CategoryCloud Computing

Cloud Computing whether it’s IaaS , Paas or even SaaS.

My experience with AWS Certified Security – Specialty

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Last week I took the AWS Certified Security – Specialty exam — and I passed with a score of 930 (Woohoo!!) In this post I cover why I took it, what I did to pass, my overall exam experience, and some tips I learnt along the way. So let’s go. Why? Why would anybody pay good money, subject themselves to hours of studying, only to end up sitting in a cold exam room for hours...

Lambda functions in a VPC

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In my honest (and truly humble) opinion, VPCs don’t make much sense in a serverless architecture — it’s not that they don’t add value, it’s that the value the add isn’t worth the complexity you incur. After all, you can’t log into a lambda function, there are no inward connections allowed. And it isn’t a persistent environment, some functions may...

Using Terraform and Serverless Framework

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Image from wikicommons. The Serverless framework (SF) is a fantastic tool for testing and deploying lambda functions, but it’s reliance on cloudformation makes it clumsy for infrastructure like DynamoDB, S3 or SQS queues. For example, if your serverless.yml file had 5 lambdas, you’d be able to sls deploy all day long. But add just one S3 bucket, and you’d first have to sls...

IBM vs. AWS the battle of the cloud providers

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If you’re looking at implementing a large scale cloud offering, something where you measure capacity in chunks of 100TB, then you might want to weigh in on the pros and cons of each possible Cloud provider. Or you could just read 79 page protest Amazon filed in a US court claiming it’s ‘successful’ bid on a CIA tender was legit, and IBM had no business going to the...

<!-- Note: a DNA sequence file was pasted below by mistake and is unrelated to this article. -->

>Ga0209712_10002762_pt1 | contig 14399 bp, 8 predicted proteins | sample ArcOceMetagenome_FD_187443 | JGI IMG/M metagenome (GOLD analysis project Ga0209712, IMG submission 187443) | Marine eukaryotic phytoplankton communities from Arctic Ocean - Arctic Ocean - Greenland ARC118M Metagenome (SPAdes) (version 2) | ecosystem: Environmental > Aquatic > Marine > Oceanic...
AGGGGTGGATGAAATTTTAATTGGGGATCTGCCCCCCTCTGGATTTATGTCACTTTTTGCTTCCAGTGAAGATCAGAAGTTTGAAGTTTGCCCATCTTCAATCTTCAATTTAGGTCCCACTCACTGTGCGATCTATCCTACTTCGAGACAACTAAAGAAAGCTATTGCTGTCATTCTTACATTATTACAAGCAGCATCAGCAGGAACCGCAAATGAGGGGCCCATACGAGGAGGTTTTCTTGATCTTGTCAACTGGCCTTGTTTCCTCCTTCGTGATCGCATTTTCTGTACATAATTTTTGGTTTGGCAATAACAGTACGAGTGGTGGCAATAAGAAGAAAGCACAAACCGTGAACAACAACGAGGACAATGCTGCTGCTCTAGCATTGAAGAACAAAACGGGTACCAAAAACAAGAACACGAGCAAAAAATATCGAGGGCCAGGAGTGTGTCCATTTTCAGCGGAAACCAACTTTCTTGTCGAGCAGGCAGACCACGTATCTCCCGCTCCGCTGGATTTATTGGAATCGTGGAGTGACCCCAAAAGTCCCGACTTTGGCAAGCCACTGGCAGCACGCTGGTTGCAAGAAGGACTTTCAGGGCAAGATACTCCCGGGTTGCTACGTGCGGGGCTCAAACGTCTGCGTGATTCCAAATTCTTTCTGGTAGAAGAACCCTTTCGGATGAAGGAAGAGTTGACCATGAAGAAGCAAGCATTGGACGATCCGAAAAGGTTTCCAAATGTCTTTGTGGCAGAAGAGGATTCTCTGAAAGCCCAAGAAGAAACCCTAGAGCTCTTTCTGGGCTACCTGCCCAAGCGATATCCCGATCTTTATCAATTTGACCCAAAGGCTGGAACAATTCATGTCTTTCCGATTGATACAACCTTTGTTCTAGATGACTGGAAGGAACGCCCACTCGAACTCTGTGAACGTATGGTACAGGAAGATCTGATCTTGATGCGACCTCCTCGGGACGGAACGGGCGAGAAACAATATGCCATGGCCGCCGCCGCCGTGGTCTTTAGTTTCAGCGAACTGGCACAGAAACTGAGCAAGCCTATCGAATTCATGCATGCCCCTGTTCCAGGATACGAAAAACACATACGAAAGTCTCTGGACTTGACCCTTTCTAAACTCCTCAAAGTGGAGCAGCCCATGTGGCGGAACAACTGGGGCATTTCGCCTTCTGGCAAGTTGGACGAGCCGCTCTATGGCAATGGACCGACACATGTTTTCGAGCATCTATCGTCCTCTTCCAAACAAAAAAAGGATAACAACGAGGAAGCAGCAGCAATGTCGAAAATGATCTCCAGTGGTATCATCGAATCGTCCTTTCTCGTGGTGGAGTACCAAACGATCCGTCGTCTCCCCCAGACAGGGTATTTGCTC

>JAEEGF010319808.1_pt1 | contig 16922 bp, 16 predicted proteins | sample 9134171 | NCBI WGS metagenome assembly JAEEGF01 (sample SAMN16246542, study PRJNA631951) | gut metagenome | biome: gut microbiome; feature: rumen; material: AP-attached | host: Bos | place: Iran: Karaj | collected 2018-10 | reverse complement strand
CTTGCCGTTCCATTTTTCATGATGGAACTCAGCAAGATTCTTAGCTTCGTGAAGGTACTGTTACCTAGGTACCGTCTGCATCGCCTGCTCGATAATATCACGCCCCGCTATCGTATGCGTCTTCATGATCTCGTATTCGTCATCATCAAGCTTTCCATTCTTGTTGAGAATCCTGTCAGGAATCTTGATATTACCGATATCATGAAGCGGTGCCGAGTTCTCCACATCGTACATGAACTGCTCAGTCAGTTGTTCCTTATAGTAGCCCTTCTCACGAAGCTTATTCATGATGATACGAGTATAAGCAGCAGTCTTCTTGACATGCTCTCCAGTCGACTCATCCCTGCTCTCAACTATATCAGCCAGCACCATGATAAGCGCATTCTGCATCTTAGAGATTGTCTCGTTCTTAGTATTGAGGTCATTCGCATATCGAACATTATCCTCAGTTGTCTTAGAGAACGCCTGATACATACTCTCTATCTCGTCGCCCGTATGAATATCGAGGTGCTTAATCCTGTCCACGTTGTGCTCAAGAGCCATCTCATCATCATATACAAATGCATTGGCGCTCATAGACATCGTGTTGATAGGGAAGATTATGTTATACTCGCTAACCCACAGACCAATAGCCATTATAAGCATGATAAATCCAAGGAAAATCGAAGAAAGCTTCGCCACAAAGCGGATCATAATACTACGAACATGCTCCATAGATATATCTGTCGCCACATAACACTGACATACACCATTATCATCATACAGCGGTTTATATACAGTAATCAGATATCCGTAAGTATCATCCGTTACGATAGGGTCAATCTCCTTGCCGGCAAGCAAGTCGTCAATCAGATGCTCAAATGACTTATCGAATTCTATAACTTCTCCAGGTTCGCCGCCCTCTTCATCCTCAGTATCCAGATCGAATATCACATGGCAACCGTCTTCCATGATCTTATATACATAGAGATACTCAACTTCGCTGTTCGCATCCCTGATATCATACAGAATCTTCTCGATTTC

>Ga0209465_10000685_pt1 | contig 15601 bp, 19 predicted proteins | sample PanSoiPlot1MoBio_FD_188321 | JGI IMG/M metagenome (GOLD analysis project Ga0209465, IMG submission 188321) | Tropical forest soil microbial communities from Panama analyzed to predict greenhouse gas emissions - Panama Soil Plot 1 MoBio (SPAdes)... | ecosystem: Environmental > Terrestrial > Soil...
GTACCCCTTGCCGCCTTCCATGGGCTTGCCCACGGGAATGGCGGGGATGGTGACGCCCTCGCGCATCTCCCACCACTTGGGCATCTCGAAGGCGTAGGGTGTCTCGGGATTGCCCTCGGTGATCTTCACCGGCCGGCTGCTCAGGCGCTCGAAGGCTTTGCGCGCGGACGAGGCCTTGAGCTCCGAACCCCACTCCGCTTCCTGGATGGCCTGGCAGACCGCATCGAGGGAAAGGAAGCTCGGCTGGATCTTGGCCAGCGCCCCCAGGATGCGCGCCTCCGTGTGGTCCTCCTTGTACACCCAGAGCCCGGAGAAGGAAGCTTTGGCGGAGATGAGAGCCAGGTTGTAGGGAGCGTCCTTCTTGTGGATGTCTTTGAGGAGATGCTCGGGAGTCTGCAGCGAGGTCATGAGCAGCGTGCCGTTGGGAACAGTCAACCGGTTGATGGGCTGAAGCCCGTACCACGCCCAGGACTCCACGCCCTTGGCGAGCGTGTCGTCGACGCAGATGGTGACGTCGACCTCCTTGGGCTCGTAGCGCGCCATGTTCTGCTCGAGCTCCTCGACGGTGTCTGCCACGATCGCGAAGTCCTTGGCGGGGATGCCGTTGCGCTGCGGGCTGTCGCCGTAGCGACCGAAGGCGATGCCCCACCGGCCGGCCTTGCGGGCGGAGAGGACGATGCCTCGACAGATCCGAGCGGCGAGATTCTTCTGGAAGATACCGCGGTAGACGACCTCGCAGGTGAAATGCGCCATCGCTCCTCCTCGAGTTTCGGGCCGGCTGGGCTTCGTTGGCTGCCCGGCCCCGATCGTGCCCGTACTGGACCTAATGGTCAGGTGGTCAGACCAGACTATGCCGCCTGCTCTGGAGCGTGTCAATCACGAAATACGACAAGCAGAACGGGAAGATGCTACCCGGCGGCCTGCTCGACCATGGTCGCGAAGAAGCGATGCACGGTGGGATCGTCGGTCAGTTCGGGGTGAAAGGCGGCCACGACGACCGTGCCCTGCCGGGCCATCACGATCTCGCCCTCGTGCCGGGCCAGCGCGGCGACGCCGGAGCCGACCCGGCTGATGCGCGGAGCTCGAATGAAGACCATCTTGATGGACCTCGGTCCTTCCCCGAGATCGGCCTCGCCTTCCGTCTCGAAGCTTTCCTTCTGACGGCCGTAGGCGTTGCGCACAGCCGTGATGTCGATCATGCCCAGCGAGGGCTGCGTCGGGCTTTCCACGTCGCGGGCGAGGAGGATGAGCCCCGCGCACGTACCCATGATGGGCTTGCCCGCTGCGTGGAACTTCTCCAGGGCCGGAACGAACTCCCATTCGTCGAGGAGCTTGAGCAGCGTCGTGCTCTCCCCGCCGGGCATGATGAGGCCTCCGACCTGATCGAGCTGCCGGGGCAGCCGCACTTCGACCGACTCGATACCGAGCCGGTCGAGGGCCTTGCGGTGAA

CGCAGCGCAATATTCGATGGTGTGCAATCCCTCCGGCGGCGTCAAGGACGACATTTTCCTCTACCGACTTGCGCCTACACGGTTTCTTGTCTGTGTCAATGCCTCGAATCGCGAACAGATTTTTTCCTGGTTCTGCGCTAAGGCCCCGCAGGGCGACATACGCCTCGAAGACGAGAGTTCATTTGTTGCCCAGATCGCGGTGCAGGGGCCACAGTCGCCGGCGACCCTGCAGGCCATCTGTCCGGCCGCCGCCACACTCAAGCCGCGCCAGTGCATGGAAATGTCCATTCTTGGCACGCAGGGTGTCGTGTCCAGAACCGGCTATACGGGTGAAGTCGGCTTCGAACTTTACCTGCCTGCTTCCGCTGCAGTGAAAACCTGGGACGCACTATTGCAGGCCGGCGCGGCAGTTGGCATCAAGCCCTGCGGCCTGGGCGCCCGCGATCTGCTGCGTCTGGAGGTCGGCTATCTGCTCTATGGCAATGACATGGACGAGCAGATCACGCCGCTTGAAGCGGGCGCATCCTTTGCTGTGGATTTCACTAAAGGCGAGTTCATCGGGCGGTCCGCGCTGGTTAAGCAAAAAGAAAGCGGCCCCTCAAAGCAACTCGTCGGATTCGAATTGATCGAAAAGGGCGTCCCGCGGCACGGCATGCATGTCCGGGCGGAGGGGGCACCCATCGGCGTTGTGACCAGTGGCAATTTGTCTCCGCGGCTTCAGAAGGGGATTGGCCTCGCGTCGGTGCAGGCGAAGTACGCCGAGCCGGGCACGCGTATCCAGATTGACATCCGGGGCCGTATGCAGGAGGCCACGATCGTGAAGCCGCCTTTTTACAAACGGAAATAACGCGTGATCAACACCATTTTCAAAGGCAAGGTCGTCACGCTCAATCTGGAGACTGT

Malaysia Data Center aspirations

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A bernama report a couple of days ago mentioned that Malaysia was ‘well-positioned’ to be a world class preferred hub for data centers: KUALA LUMPUR, April 18 (Bernama) — Malaysia is well-positioned to be a world-class preferred hub as a data center thanks largely to the government’s liberal investment policies, solid infrastructure and a large supply of people with...

Undersea Cables in Malaysia : The Need for infrastructure

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A good friend and regular reader (or so I hope) of this blog sent me this link last week. It’s a really nifty chart of all the undersea cables in the world. Now, for those who don’t know what undersea cables are, they’re basically the huge data cables that carry around the data we use for the internet. While modern satellites orbit overhead, the unfortunate truth is that...

Cracking Passwords with the Cloud

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I ┬áremember my computer security professor telling me that encryption doesn’t make it impossible to decrypt, but rather infeasible to decrypt. Nobody is going to buy a supercomputer to crack your final year thesis, simply because the data isn’t worth nearly as much as the cost to crack it–thereby making it infeasible. With cloud computing, however, end-users and regular joes...

MSC Cloud Initiative : Why it’s a bridge too far

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Why does Amazon–arguably the biggest cloud player in the world–choose to launch it’s Asia-Pacific Offering in Singapore rather than Malaysia? One would think that the prohibitively high prices of land in Singapore, coupled with it’s higher base cost and employee wages would make Singapore a terrible place to put up a Huge Datacenter comprising of thousands of Servers and...

When Lightning strikes the Cloud: Amazon Outage

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Google recently announced their Amazon EC2 killer, the Google Compute Engine or GCE. Google wasn’t messing around and went straight for the Amazon jugular releasing 4 instance types all of which appear cheaper than their Amazon counterparts. That being said the price comparison was done solely on the basis on a on-demand Amazon instance types–Amazons most expensive prices, if you...